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November 3, 2011 PowerPoint Presentation
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November 3, 2011

November 3, 2011

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November 3, 2011

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  1. November 3, 2011


  3. Agenda • Welcome • Legal Update • Curriculum Update • Instructional Planning Tool • STAAR Navigation Guide • Updates: • Texas Literacy Initiative • Accommodations • To Do List & To the Administrator Addressed

  4. Candy Canes and Pencils Presented by: JIM WALSH

  5. What Happened? • 5th Circuit ruled en banc in a case about “viewpoint discrimination” based on religion in elementary schools. • The decision is part of ongoing litigation involving Plano ISD. • Latest decision: Morgan v. Swanson, September 27, 2011

  6. Remember This • The case is at an early stage of litigation. At this stage, the court must accept as true whatever the plaintiffs allege. • Factual record yet to be developed, and will be much in dispute. • So we don’t know that it happened as it is alleged to have happened. Keep that in mind.

  7. Qualified Immunity • This decision concerns the efforts of two elementary principals to be dismissed from the case on the basis of qualified immunity. • Plaintiffs argued that the principals should be held personally liable for violating the constitutional rights of the students.

  8. Jonathan and the Candy Cane • Alleged: Jonathan was not allowed to distribute goody bags that included a religious explanation for the candy cane at a class party. The goody bag included a candy cane and a written description of its Christian origin and symbolism.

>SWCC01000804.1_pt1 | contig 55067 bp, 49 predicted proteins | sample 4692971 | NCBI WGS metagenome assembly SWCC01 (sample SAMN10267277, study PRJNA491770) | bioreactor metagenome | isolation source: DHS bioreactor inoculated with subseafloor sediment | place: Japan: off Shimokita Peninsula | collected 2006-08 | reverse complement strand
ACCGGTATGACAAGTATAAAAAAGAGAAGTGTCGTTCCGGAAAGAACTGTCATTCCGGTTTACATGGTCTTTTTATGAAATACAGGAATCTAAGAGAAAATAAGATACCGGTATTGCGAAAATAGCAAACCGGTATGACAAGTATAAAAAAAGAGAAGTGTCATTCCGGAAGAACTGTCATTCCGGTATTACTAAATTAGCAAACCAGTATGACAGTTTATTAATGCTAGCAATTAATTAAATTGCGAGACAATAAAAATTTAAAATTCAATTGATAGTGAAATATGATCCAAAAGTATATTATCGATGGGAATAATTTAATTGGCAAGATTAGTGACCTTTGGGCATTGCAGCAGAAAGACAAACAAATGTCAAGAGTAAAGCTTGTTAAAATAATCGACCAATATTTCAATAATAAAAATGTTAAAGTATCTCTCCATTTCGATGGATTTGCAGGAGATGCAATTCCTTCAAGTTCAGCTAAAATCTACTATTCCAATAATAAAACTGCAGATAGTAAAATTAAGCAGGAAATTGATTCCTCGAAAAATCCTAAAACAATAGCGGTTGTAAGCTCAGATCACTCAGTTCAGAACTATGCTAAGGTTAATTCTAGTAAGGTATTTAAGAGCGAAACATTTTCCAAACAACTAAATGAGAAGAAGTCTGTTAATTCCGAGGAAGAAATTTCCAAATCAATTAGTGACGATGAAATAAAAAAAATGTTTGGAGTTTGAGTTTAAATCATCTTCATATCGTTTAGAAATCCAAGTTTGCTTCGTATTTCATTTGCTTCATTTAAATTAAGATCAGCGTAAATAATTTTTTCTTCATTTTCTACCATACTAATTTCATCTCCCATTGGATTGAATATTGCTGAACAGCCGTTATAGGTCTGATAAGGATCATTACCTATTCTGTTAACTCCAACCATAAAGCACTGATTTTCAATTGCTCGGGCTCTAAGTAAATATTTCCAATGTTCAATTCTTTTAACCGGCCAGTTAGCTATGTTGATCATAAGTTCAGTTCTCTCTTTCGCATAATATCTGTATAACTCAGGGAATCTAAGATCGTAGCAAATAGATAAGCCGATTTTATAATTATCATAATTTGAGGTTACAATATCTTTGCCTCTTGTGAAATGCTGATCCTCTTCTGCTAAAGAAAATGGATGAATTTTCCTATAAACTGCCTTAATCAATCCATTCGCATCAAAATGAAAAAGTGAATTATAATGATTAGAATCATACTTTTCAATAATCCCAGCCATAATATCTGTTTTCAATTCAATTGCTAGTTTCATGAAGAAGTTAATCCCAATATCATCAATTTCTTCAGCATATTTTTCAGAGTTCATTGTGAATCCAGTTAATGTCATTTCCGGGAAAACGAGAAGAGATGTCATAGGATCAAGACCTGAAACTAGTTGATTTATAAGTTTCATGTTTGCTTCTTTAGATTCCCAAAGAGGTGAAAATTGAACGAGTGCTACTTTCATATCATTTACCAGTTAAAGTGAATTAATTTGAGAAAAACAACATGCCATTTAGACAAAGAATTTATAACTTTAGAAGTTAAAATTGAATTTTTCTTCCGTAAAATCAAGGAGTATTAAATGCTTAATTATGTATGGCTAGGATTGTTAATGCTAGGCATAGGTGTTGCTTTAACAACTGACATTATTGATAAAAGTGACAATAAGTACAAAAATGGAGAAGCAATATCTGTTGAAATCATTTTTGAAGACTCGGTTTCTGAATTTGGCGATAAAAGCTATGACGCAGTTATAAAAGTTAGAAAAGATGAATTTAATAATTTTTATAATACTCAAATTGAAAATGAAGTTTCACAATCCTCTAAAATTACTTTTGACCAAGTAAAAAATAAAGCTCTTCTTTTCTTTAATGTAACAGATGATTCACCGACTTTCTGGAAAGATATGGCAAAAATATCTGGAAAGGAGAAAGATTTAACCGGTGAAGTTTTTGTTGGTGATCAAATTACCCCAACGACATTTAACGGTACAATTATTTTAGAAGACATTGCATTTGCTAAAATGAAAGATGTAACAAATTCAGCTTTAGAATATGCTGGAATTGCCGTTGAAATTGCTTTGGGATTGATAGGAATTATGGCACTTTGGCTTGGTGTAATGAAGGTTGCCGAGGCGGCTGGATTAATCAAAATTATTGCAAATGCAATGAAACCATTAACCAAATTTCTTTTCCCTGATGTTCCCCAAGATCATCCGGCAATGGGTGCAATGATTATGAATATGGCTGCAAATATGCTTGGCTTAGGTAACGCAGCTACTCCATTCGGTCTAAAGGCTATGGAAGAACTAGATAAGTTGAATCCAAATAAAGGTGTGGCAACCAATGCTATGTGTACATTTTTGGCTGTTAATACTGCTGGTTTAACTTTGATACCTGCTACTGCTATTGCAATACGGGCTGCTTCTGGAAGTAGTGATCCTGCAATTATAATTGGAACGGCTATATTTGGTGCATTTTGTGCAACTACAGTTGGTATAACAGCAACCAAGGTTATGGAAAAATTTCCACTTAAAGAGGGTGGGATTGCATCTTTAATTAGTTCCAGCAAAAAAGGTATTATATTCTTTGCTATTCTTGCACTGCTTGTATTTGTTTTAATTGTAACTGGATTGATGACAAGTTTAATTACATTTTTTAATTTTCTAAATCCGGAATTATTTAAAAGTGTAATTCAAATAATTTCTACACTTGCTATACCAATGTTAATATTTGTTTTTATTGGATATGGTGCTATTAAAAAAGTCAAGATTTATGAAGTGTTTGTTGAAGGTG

9. Stephanie and the Passion Play • Alleged: Stephanie was not allowed to distribute to her classmates tickets to a passion play to be performed at her church.

  10. Stephanie and the Jesus Pencil • Alleged: For her “half-birthday” party, Stephanie came to school with brownies and two pencils for each classmate. One pencil read “Moon.” The other said “Jesus loves me this I know for the Bible tells me so.” • Alleged: She was not allowed to distribute the Jesus pencils in school, but told she could do so after school, outside. But……

  11. Stephanie, the Principal, the Pencils All Step Outside • Alleged: The principal would not allow Stephanie to distribute the Jesus pencils outside of the school on school property, saying that it needed to be done off school property. • Undisputed: Things escalated.

  12. Constitutional? • Majority of the court held that the principals actions, as alleged, were unconstitutional in all four incidents.

  13. Key Quote “In short, what one child says to another child is within the protection of the First Amendment unless one of the narrow exceptions discussed above applies, and none does in this case. Accordingly, we hold that the First Amendment protects all students from viewpoint discrimination against private, non-disruptive, student-to-student speech.”